53°N interviewed Kathleen Rademan, INSEAD alum and Head of European Network Strategy at Fastned.
Kathleen Rademan recently joined Fastned, a company at the forefront of rapid electric car charging in the Netherlands. With a background in finance, Kathleen committed herself to a rigorous search for a role in a start-up company. It was however the chance encounter of sitting next to the CEO of Fastned at an INSEAD rugby game that first sparked her interest in the company. She spoke to us about what Fastned does, where they are going, and what it’s like working at a start-up!
What is Fastned?
When considering the demise of combustion engines our imaginations spring to the exciting horizons of Elon Musk’s Tesla Model 3 or the more modest Nissan Leaf. However, whether you are a millionaire or a conscientious consumer you aren’t going anywhere without fuel. This is the problem Fastned is tackling by building rapid charging electric stations.
Fastned’s mission is to “give freedom to electric cars.” Despite consistent advancements in electric tech, lowering prices and increasing speeds, there is still one key barrier to crossing the chasm to mass market – people’s fear of breaking down and not being able to refuel.
Fastned stations are designed to look and feel like petrol stations, but on closer inspection you’ll notice a few differences. Instead of petrol pumps you’ll find plugs, instead of roofing tiles you’ll see solar panels, and the entire structure is created to be sustainably minded with responsibly sourced wood, and an ecological design.
The clincher however is that it takes only 20 minutes to fully-charge your car using ‘rapid’ charging technology. This is a significant improvement on ‘fast,’ which clocks in at 4 hours and ‘slow’ which takes a full night of around 8 hours.
Aside from solar energy, the bulk of their energy is bought off the grid from green suppliers predominantly using wind farms common to the area.
How did it get started?
European governments’ ambitious targets to reduce carbon emission over the next three decades have given rise to a developing ecosystem in sustainable energy.
Fastned’s CEO Michiel Langezaal and his investor partner Bart Lubbers saw this movement as an opportunity and approached the Dutch government five years ago to discuss the future of electric car fuelling stations. Their request? Land tenders across Dutch highways similar to those of petrol stations. After a lengthy process, Fastned was eventually awarded 210 plots and so the company was born.
This model works for governments who would rather outsource than invest in costly infrastructure required to build a station – it has been the ignition for Fastned’s growth across Europe. They recently won a subsidy in Germany for €4.1 m, and were selected to be one of the UK’s Transport for London’s (TfL) five trusted vendors for electric charging. As a result, Fastned’s pipeline is filling up with over 20 new stations due for completion across four countries in the upcoming year.
With a wide distribution of 74 operating stations in the Netherlands, they are proving that it is possible to normalise the use of electric energy – there are even signs that Fastned has helped increase sales in electric car sales.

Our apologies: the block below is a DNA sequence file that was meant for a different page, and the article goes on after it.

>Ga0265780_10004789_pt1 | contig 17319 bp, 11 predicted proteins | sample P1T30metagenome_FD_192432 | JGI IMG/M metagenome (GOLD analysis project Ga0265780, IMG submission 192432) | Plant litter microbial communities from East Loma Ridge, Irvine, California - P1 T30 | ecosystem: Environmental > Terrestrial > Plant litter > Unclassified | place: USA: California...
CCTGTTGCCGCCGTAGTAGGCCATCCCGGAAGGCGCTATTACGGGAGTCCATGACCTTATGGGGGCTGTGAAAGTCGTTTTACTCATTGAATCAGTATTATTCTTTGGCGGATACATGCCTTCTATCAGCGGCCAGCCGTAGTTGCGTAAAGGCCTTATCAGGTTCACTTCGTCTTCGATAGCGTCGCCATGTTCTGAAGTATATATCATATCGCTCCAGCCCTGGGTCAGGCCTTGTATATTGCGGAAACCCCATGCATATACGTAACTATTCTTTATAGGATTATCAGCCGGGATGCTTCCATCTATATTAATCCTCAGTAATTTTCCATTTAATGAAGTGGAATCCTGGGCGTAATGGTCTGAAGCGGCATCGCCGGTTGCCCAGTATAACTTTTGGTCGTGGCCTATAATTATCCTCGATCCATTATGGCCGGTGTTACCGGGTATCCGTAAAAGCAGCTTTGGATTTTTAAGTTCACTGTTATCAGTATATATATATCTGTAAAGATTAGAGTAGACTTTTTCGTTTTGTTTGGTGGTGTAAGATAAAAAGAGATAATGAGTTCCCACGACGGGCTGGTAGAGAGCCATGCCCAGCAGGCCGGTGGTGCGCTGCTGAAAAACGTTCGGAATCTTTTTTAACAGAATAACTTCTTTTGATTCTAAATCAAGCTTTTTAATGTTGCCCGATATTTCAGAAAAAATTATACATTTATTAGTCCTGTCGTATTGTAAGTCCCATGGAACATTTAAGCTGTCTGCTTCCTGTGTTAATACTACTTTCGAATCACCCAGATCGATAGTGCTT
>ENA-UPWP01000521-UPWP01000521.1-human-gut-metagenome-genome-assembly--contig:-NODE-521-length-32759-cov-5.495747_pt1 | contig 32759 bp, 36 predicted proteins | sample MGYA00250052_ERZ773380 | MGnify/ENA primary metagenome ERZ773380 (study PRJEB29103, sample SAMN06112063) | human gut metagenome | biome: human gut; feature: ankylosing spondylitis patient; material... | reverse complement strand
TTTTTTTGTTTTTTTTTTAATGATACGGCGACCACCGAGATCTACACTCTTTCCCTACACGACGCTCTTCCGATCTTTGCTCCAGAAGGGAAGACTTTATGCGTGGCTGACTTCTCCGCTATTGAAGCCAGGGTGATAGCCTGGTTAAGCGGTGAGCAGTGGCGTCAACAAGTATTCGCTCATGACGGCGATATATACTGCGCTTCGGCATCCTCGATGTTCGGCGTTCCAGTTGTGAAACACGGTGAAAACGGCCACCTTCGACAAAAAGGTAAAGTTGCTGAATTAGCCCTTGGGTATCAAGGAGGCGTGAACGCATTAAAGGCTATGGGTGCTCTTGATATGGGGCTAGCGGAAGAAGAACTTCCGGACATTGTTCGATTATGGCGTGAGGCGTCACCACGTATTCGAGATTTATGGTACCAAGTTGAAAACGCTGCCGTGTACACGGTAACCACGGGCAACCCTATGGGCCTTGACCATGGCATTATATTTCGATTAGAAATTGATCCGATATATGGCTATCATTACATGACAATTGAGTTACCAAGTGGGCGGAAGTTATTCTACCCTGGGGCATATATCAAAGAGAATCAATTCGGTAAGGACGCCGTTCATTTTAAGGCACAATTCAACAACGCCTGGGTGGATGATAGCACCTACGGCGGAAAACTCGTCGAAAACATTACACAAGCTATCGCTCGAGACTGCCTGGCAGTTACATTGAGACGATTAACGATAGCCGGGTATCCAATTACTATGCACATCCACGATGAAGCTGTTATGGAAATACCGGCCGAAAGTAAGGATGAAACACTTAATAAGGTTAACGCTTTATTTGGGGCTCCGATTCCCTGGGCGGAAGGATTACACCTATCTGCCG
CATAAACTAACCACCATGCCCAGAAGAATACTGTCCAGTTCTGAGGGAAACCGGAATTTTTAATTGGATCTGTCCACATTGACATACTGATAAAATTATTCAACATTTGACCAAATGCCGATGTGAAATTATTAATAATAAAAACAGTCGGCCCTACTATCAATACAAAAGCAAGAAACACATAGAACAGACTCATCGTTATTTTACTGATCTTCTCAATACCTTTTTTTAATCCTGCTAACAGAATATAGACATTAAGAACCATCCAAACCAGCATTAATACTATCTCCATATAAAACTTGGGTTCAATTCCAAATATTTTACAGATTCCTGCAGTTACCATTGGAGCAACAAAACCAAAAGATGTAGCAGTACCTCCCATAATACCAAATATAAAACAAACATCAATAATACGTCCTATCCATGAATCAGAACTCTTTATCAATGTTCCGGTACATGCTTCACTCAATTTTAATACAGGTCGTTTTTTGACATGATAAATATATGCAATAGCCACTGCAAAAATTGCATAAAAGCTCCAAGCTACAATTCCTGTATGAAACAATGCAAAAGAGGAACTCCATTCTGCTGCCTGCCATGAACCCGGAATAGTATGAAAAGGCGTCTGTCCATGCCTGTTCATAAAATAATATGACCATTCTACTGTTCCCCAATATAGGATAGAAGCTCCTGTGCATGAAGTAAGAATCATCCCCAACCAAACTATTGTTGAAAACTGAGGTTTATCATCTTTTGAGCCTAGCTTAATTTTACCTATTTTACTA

What is it like working in a fast-scaling infrastructure business?
For Kathleen there is no looking back, saying that there is nothing like being in a company that is “really at the forefront of tech in its industry.” She reflects on the benefit of being empowered daily to make decisions that have a real impact – a theme we have picked up on often from the start-up community. When asked about the downside? She jokingly talks about dealing with cultural nuances of a scaling team and the challenge to implement organisational structure as the company moves into the scale-up phase. Most importantly she says that working at Fastned really is like being a part of a family.
Where to in the future
To enable continued growth, Fastned requires three key elements: i) increased opportunity to secure suitable land(through private sector or public tenders), ii) additional funding to enabling more rapid roll out of infrastructure, iii) furthered awareness and education of key stakeholders on the importance and need to implement this type of charging infrastructure. The latter may be the most challenging, however, Fastned is working hard to counter this with their ‘Rapid charging roadshows,’ and other educational seminars for the public sector.
Demanding government targets mean education is critical – the UK alone is set to ban all diesel and petrol vehicles by 2040. With ambitions like these, it is inevitable that the future is in sustainable energy, and right now Fastned is well positioned for success!
For our INSEAD readers, Fastned are hiring! Some top tips from Kathleen when interviewing at a start-up;
- It’s not always going to be a case-study interview – it’s a fit and a passion interview. (unless the hiring manager is an ex-consultant)
- You have to be generally yourself, and you really do have to be interested in the business.
- Be ready for your job to become a more integral part of your life – entrepreneurial companies treat their employees like family members.
And finally, our two wacky questions..
If Fastned was an animal what would it be? “A lion cub – strong and determined … with a lot to look forward to in the future! ”
And if you could hire anyone in the world to work at Fastned who would it be? “Richard Branson, … formidable passion for entrepreneurship and an executor of note!”
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